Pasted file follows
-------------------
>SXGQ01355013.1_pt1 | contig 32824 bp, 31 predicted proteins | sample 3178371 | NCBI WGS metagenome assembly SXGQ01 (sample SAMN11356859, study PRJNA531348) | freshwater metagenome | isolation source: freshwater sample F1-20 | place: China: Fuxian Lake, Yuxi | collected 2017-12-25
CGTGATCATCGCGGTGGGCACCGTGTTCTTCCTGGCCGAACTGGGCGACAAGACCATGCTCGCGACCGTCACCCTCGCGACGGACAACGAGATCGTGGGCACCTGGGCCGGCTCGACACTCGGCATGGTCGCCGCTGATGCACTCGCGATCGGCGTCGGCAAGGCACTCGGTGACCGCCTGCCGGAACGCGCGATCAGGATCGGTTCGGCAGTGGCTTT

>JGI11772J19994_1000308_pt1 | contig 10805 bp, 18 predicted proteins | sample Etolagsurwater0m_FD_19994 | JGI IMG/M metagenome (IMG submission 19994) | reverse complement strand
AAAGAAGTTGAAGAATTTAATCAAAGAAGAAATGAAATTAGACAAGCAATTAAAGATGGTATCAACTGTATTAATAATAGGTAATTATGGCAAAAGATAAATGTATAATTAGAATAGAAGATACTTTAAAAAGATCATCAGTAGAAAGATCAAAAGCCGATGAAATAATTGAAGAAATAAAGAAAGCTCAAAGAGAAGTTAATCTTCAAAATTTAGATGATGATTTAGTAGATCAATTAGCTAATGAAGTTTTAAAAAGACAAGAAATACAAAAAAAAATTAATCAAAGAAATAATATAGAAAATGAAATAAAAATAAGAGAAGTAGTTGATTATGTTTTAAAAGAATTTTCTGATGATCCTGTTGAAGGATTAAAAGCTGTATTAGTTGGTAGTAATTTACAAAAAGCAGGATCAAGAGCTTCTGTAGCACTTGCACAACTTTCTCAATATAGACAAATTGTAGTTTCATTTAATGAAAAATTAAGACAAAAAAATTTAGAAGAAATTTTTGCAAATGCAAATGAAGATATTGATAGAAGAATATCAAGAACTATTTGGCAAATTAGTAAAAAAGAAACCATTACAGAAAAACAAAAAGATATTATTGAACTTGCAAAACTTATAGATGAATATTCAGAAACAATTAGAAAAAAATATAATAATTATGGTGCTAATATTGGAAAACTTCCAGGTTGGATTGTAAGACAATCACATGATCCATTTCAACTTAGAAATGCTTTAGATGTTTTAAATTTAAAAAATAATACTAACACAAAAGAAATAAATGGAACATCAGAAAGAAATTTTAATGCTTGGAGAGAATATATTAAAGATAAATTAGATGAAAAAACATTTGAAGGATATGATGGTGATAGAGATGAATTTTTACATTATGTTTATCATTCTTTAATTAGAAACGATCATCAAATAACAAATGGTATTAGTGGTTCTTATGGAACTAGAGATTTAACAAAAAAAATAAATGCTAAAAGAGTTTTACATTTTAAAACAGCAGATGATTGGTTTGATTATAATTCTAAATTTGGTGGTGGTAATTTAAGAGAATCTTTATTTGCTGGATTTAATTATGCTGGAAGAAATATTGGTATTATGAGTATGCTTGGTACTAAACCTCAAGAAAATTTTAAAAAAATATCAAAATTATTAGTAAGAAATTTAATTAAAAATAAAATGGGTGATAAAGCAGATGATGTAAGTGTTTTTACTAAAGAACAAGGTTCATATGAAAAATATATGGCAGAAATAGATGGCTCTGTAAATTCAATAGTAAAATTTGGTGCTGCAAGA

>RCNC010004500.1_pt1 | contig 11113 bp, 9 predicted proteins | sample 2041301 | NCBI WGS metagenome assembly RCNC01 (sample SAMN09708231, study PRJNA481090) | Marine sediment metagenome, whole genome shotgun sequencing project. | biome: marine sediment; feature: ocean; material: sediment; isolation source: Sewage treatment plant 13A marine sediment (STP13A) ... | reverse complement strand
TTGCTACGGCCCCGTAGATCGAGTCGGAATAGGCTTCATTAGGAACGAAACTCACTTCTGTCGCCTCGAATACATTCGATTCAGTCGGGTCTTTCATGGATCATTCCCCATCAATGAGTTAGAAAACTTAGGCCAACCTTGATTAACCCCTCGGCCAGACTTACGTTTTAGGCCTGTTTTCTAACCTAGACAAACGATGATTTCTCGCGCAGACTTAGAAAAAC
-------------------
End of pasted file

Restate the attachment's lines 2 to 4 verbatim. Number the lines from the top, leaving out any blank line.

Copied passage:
CGTGATCATCGCGGTGGGCACCGTGTTCTTCCTGGCCGAACTGGGCGACAAGACCATGCTCGCGACCGTCACCCTCGCGACGGACAACGAGATCGTGGGCACCTGGGCCGGCTCGACACTCGGCATGGTCGCCGCTGATGCACTCGCGATCGGCGTCGGCAAGGCACTCGGTGACCGCCTGCCGGAACGCGCGATCAGGATCGGTTCGGCAGTGGCTTT

>JGI11772J19994_1000308_pt1 | contig 10805 bp, 18 predicted proteins | sample Etolagsurwater0m_FD_19994 | JGI IMG/M metagenome (IMG submission 19994) | reverse complement strand
AAAGAAGTTGAAGAATTTAATCAAAGAAGAAATGAAATTAGACAAGCAATTAAAGATGGTATCAACTGTATTAATAATAGGTAATTATGGCAAAAGATAAATGTATAATTAGAATAGAAGATACTTTAAAAAGATCATCAGTAGAAAGATCAAAAGCCGATGAAATAATTGAAGAAATAAAGAAAGCTCAAAGAGAAGTTAATCTTCAAAATTTAGATGATGATTTAGTAGATCAATTAGCTAATGAAGTTTTAAAAAGACAAGAAATACAAAAAAAAATTAATCAAAGAAATAATATAGAAAATGAAATAAAAATAAGAGAAGTAGTTGATTATGTTTTAAAAGAATTTTCTGATGATCCTGTTGAAGGATTAAAAGCTGTATTAGTTGGTAGTAATTTACAAAAAGCAGGATCAAGAGCTTCTGTAGCACTTGCACAACTTTCTCAATATAGACAAATTGTAGTTTCATTTAATGAAAAATTAAGACAAAAAAATTTAGAAGAAATTTTTGCAAATGCAAATGAAGATATTGATAGAAGAATATCAAGAACTATTTGGCAAATTAGTAAAAAAGAAACCATTACAGAAAAACAAAAAGATATTATTGAACTTGCAAAACTTATAGATGAATATTCAGAAACAATTAGAAAAAAATATAATAATTATGGTGCTAATATTGGAAAACTTCCAGGTTGGATTGTAAGACAATCACATGATCCATTTCAACTTAGAAATGCTTTAGATGTTTTAAATTTAAAAAATAATACTAACACAAAAGAAATAAATGGAACATCAGAAAGAAATTTTAATGCTTGGAGAGAATATATTAAAGATAAATTAGATGAAAAAACATTTGAAGGATATGATGGTGATAGAGATGAATTTTTACATTATGTTTATCATTCTTTAATTAGAAACGATCATCAAATAACAAATGGTATTAGTGGTTCTTATGGAACTAGAGATTTAACAAAAAAAATAAATGCTAAAAGAGTTTTACATTTTAAAACAGCAGATGATTGGTTTGATTATAATTCTAAATTTGGTGGTGGTAATTTAAGAGAATCTTTATTTGCTGGATTTAATTATGCTGGAAGAAATATTGGTATTATGAGTATGCTTGGTACTAAACCTCAAGAAAATTTTAAAAAAATATCAAAATTATTAGTAAGAAATTTAATTAAAAATAAAATGGGTGATAAAGCAGATGATGTAAGTGTTTTTACTAAAGAACAAGGTTCATATGAAAAATATATGGCAGAAATAGATGGCTCTGTAAATTCAATAGTAAAATTTGGTGCTGCAAGA